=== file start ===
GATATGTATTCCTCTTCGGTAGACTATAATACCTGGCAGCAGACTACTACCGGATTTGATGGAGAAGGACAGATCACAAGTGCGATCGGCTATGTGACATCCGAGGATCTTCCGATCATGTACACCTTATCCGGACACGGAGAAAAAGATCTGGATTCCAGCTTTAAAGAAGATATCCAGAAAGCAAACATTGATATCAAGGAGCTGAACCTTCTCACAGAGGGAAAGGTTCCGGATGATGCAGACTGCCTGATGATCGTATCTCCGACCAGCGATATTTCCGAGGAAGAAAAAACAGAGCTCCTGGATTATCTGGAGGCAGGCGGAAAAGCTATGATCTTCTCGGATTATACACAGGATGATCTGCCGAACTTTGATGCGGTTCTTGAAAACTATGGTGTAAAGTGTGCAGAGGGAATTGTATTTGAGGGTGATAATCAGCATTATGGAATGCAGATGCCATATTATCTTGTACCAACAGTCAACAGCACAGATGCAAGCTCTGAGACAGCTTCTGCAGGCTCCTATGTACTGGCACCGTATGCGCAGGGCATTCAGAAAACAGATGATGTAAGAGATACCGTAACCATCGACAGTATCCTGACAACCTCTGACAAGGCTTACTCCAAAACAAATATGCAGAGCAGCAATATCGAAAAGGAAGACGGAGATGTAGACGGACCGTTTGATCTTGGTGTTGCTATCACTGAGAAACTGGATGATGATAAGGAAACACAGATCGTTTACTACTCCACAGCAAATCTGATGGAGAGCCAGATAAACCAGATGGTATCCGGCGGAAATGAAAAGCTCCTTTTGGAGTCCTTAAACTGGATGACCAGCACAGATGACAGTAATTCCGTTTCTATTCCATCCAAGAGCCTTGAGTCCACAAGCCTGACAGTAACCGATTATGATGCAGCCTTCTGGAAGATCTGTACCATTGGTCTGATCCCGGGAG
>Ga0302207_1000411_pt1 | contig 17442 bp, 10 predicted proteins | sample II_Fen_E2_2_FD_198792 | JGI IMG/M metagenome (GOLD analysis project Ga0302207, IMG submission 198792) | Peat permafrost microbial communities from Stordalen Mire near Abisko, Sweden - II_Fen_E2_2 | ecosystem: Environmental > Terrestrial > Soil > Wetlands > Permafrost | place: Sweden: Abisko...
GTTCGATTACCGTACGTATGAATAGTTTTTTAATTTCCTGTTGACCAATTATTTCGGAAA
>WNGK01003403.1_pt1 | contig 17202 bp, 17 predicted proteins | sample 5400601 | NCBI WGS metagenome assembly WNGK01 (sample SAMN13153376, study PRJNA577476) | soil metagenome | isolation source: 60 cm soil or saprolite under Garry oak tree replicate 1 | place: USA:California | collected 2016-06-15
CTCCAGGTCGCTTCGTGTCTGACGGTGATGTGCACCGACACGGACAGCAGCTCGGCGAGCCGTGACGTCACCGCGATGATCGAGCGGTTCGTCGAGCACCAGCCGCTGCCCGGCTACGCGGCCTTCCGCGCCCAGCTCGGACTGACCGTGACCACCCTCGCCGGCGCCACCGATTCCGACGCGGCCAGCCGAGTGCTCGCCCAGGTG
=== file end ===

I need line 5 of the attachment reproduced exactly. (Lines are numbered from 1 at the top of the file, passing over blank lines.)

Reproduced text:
CTCCAGGTCGCTTCGTGTCTGACGGTGATGTGCACCGACACGGACAGCAGCTCGGCGAGCCGTGACGTCACCGCGATGATCGAGCGGTTCGTCGAGCACCAGCCGCTGCCCGGCTACGCGGCCTTCCGCGCCCAGCTCGGACTGACCGTGACCACCCTCGCCGGCGCCACCGATTCCGACGCGGCCAGCCGAGTGCTCGCCCAGGTG